1) Jesus says that false teachers will rise in the church, that signs and wonders will be their hallmark.
    2) 1 John 4 says “Do not believe every spirit, but test it”
    3) Jesus says “By their fruit you will know them”
    4) Brian Welch is one of the poster boys for the movie. He is lead guitar of Korn
    5) Korn’s lyrics are satanic: The song “Prey for me” describes a sadistic murder for the fun of murdering. In “Never never” Brian denies God’s law: Love the lord your God with all your heart soul and mind, and love your neighbour as you love yourself. Welch screams with his band from the stage: “I will never love again!” in utter defiance of God and His law.
    6) Brian is going on tour with Slipknot, another satanic metal band, next month. In “The Devil in I” they refer to Jesus’s death on the cross. “Perish the Sacrament” and the they declare “Nothing is forgiven” With these words Slipknot denies Jesus and His atonement on the cross.
    7) This proves beyond reasonable doubt that Welch’s much publicised conversion was false. A redeemed sinner would never deny his Lord by appearing on the same stage as Korn and Slipknot.
    8) Welch is also given a pulpit in the movie. He explains that Peter’s referral to the prophesy of Joel, that God will pour out his Spirit on “all flesh” means that God can prophesy through satanists (like his pals at Slipknot) and that God’s Spirit also indwells non Christians. Remember that when non Christian receives the Holy Spirit he becomes a Christian – Welch’s theology explicitly denies this truth. (All flesh simply refers to Jews and non-Jews.)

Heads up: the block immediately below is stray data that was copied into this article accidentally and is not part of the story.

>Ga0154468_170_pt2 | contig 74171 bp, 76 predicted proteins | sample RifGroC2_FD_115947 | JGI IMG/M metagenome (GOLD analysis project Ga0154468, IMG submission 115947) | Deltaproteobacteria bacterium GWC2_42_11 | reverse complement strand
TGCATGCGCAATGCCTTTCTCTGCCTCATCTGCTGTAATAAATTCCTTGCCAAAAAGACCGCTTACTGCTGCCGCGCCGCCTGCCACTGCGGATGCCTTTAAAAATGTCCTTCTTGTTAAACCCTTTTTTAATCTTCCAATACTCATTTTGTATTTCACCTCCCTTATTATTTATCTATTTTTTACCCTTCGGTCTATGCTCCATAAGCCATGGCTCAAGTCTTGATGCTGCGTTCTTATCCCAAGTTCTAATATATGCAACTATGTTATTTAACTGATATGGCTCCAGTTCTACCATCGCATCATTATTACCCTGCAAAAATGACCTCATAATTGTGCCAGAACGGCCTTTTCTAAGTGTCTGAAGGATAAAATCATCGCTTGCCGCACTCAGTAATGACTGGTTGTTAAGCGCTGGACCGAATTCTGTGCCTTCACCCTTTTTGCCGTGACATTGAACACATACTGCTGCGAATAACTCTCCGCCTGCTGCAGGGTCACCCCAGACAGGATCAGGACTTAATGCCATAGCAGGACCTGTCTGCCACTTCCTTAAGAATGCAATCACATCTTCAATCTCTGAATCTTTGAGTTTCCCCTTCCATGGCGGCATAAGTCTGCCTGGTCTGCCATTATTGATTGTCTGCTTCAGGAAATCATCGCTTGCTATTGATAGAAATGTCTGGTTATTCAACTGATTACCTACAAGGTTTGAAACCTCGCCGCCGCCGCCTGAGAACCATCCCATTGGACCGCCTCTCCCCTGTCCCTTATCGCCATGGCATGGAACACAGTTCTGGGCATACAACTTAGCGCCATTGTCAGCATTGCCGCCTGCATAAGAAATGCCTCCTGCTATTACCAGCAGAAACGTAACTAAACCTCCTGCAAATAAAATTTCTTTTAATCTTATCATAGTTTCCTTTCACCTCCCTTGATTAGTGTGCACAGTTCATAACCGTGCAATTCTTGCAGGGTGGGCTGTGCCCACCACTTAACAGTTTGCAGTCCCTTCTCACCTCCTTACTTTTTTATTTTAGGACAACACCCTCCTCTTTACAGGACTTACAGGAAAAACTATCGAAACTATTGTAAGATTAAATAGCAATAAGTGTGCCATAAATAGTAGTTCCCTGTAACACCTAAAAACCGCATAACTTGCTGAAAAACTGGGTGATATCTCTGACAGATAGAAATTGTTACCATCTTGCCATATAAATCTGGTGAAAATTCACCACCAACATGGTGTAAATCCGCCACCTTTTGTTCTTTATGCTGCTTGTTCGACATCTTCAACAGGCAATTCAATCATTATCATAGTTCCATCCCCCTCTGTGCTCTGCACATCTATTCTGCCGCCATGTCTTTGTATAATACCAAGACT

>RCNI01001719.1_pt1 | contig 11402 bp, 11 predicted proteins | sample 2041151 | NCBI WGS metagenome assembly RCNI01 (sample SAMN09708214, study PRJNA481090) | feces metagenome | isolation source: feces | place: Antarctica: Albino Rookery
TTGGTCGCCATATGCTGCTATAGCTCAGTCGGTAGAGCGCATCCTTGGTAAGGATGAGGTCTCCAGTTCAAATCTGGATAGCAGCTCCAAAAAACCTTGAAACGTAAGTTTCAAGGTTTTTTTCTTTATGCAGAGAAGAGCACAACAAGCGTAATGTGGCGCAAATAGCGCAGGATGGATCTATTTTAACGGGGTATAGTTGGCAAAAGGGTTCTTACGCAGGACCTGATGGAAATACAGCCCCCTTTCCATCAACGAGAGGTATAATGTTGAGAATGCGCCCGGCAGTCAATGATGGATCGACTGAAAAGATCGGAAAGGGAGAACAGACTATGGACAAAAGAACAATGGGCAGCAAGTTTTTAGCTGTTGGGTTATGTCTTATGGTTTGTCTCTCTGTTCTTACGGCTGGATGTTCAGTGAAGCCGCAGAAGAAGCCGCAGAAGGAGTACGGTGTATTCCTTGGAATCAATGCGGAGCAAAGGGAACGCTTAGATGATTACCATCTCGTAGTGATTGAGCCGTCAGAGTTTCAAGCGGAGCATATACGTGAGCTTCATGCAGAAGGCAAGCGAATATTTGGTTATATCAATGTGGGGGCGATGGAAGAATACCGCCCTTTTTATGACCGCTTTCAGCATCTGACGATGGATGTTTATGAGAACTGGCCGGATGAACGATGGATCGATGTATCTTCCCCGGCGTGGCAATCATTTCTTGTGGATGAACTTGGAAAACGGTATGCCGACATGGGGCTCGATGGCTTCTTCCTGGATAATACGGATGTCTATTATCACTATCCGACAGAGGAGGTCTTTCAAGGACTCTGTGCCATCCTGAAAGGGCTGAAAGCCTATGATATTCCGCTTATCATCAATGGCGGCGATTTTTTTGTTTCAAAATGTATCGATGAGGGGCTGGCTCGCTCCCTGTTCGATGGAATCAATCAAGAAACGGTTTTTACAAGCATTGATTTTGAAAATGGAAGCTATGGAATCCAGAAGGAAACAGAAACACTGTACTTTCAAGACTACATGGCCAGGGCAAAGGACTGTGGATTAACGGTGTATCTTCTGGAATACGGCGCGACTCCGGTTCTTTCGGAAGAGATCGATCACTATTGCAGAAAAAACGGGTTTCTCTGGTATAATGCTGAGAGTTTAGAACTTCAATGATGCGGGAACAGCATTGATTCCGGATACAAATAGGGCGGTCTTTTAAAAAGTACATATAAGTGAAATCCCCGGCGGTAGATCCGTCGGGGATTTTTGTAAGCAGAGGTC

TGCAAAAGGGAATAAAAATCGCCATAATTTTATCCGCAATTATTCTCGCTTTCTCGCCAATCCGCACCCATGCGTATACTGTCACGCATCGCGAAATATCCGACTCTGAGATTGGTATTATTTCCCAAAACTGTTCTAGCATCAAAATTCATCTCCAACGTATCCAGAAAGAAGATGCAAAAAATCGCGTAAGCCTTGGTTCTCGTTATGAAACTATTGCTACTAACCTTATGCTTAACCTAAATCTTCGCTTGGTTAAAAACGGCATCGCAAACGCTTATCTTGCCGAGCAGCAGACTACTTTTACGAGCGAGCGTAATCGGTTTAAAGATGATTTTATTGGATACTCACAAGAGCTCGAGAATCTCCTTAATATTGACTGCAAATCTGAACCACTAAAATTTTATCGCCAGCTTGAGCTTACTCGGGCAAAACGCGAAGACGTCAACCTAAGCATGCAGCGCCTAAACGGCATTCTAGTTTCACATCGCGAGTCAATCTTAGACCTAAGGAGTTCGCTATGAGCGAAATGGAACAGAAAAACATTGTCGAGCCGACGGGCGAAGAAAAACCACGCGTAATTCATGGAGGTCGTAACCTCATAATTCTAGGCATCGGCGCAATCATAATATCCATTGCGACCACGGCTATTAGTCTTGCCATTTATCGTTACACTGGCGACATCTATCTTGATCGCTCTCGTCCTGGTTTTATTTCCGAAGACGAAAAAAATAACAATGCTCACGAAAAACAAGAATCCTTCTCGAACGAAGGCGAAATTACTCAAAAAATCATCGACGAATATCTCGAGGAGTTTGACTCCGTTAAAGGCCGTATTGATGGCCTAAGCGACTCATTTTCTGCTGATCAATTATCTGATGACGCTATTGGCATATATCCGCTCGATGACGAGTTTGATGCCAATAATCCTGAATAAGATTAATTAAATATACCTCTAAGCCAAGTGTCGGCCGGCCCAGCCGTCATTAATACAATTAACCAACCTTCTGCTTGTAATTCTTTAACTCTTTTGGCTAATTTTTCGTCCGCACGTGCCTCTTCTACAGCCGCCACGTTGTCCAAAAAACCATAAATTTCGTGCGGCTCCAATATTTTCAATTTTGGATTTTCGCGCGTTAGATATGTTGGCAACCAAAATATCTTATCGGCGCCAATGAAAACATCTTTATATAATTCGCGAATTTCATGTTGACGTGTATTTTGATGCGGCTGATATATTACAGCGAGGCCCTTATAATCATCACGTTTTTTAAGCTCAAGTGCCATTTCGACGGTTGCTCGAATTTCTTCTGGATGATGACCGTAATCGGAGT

9) We can therefore assert with 100% certainty that the spirit in “Head” is not the Spirit of God, but an evil one.
    10) In 2 John the apostle says that whosoever receives a false teacher in their home (giving a false teacher a pulpit to preach) is guilty of the sin of the antichrist.
    Since the producers of this movie give Welch a pulpit to preach they are guilty of the sin of the antichrist.
    11) We can therefore have no doubt that the ghost in this movie is not holy, but that it is the spirit of the antichrist. The miracles are false.

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The author

Micael Grenholm, a Swedish charismactivist, apologist and author.

Micael Grenholm, a Swedish charismactivist, apologist and author.